Imagine you are sitting at your desk examining a three-dimensional computer model of a proposed new manufacturing facility that will build massive commercial air conditioning units for sale to high-rise office buildings around the world. You are an air quality engineer with a specialty in indoor air quality and you have been brought on to this project to design a ventilation system for the facility. During the manufacturing process, there are a number of chemicals used and fumes produced that are toxic if inhaled. It is your job to design a ventilation system that will not only protect the health of workers inside the facility, but also ensure that hazardous fumes are not being discharged to the environment.
As an air quality engineer, you must consider a number of factors when designing the ventilation system for the new manufacturing facility. First, you will need to inventory the different kinds of fumes that could accumulate inside the building. This includes fumes that are produced during the manufacturing process as well as fumes from other sources in the building, such as cleaning supplies or certain office equipment. Then you must investigate the best method for collecting and disposing of these fumes, including investigating the appropriate regulations and codes governing airborne contaminants like those produced by the facility.
This information will also determine the types of emission controls you will have to build into the system to minimize the impact of discharging the collected air to the atmosphere. The ventilation system you design must also ensure that fresh air is cycled through every corner of the building. As an expert on air quality, you contribute a vital piece to this project.
Duties vary significantly from job to job, but the following list includes typical job duties one might encounter as an air quality engineer:
Air quality engineers work in a variety of locations, including:
In the office:
In the field:
There are a number of places air quality engineers can find employment. They include:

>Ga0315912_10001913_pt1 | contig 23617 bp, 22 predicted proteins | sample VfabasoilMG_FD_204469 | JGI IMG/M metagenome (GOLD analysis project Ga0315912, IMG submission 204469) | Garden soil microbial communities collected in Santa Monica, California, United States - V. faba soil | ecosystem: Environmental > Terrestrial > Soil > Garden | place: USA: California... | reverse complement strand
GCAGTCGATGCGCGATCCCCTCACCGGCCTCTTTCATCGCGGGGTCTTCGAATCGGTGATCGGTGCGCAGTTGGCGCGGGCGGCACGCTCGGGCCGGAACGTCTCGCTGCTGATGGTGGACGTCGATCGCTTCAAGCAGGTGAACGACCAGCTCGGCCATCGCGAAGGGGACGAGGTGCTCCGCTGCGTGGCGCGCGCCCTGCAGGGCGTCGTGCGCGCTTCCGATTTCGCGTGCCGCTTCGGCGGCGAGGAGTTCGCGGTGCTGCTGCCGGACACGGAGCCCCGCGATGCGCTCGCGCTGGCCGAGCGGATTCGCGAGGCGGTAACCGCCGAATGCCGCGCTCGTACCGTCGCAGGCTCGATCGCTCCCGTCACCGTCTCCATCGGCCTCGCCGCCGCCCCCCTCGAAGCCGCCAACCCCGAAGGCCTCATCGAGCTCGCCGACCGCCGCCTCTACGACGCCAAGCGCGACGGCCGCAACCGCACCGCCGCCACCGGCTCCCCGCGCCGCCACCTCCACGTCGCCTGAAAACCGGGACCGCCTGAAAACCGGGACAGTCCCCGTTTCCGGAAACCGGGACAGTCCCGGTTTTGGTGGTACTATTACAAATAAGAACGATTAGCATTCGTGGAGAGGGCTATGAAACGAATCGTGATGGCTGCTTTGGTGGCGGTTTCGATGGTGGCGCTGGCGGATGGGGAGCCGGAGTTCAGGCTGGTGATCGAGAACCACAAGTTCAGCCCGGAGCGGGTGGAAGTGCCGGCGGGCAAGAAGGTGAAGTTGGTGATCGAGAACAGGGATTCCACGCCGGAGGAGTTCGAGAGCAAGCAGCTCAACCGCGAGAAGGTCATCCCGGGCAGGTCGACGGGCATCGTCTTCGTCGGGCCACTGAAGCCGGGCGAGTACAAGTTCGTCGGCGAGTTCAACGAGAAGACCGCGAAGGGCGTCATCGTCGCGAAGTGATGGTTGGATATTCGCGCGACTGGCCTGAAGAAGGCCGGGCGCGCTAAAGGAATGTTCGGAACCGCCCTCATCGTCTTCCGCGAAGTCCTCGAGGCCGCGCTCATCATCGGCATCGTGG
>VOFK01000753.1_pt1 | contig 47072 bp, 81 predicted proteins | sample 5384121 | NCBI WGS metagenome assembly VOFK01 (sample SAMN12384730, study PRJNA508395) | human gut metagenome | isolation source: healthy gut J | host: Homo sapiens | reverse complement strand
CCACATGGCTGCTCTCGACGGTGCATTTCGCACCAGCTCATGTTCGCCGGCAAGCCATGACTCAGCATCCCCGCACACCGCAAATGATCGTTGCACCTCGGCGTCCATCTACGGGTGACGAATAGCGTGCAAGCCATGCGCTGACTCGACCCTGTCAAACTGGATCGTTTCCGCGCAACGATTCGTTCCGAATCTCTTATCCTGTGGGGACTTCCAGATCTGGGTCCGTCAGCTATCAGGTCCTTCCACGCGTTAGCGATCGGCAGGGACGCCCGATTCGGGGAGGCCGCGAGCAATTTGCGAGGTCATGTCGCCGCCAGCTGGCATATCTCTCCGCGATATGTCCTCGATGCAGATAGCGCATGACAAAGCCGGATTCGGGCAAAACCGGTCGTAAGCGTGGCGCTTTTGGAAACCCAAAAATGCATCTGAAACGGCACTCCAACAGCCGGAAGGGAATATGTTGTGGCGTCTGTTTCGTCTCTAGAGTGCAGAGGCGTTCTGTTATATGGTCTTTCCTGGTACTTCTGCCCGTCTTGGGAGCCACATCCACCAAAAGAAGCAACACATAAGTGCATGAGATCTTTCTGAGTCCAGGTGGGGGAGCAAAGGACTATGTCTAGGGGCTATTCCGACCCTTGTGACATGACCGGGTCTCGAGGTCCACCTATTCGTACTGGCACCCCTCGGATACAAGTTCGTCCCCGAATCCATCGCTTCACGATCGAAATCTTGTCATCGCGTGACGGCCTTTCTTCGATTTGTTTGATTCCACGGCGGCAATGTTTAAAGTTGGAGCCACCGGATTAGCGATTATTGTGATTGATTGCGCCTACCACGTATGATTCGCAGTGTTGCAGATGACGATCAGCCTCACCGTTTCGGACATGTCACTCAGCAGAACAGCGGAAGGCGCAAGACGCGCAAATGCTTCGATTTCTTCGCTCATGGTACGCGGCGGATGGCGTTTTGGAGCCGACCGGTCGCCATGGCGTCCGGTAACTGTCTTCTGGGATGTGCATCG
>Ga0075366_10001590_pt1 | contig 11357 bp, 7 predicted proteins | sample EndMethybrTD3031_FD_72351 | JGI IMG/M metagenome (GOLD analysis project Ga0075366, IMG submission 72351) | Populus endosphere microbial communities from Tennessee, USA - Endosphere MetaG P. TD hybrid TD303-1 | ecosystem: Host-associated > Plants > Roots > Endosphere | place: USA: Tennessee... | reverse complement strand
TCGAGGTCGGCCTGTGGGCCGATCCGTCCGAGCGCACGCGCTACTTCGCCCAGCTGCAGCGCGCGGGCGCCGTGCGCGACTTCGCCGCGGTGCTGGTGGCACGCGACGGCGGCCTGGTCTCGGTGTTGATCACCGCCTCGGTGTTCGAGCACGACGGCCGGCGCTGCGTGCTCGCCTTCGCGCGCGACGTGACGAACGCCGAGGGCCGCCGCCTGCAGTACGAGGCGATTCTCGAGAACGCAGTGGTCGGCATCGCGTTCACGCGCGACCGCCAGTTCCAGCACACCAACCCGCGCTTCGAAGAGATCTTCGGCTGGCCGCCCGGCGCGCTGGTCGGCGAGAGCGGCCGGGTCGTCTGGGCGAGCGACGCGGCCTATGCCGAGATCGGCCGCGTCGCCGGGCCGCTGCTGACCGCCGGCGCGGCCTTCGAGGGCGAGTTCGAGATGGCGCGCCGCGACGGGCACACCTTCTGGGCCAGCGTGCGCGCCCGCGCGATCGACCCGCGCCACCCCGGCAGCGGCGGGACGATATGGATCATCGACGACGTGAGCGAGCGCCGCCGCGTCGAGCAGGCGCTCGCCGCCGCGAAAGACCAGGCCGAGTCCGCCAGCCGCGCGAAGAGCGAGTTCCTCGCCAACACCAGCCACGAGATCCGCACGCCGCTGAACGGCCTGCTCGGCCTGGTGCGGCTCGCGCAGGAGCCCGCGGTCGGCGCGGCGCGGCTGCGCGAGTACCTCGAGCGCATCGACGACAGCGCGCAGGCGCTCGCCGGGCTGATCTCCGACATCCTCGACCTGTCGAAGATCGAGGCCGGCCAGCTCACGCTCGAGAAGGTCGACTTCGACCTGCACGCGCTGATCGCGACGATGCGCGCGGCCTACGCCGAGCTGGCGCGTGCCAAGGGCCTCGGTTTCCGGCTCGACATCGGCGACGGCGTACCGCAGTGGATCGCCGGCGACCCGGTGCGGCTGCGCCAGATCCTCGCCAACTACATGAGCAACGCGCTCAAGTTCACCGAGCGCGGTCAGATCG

If you are a high school student considering a career as an air quality engineer, you should have strong marks or an interest in:
In most cases, the minimum education requirement to work as an air quality engineer is a university undergraduate degree. If you are a post-secondary student considering a career as an air quality engineer, the following programs are most applicable:
In order to work as an air quality engineer, you must be registered as a Professional Engineer with your provincial association. The requirements for professional status vary among provinces.
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Growing up, Randy Dobko remembers his father pointing out sour gas plants and oil refineries as they travelled in the family car. His father was the first engineer hired by the Alberta government to deal specifically with the province’s air quality issues. At the time, Randy wasn’t convinced it was the career for him. It wasn’t until he landed a summer job in an environmental analysis laboratory with an engineer that Randy made his career choice. "I was interested in how he did all the problem solving based on the analysis of samples we had collected in the field.” At that point, Randy decided he wanted to be a chemical engineer and went on to complete undergraduate degrees in chemical engineering and chemistry from the University of Alberta.
More than 20 years later, Randy is a Senior Engineer with Alberta Environment. He focuses on air quality issues—just like his father. "In my job, I have to have a wide variety of experience to properly assess a situation.” He has gained this experience by working in many areas within Alberta Environment—including enforcement, compliance, approvals, and standards development—and many industries, including electrical utility, upstream oil and gas, refinery, and fertilizer. Randy spends much of his time at his desk writing, researching, and consulting with other professionals regarding a number of air quality projects. One recent project was writing the air emissions standards for Alberta’s electrical utility sector.
First, Randy provided technical information to a larger multi-stakeholder group that decided on the exact numbers to be used as the standards. He then consulted with the department’s environmental lawyers to ensure the document was written in a language that industry, lawyers, and the public could understand. Randy is also involved in improving and developing new monitoring methods. He does this by keeping abreast of scientific developments in the industry and determining how his department can incorporate these techniques. "I’m expected to be a technical expert. I’m expected to provide responses or positions on a variety of air quality issues for the province and for the industry.”
Despite his expertise, Randy has been unable to convince some of the public about one of the largest misconceptions of the air quality industry. "Just because you can smell it, doesn’t mean it will kill you.” Many of the calls he gets from concerned residents are about odours they think are toxic but are actually harmless. In some cases, he’s given up trying to correct the public about this misconception. "People are entitled to their opinion. I simply try to ensure I’m aware of the latest, most up-to-date information that allows me to convince myself.” This approach also allows him to focus on the job at hand, something he is proud of. "We believe we are doing the right thing [at Alberta Environment]. We are here to represent and protect the public and the environment.”
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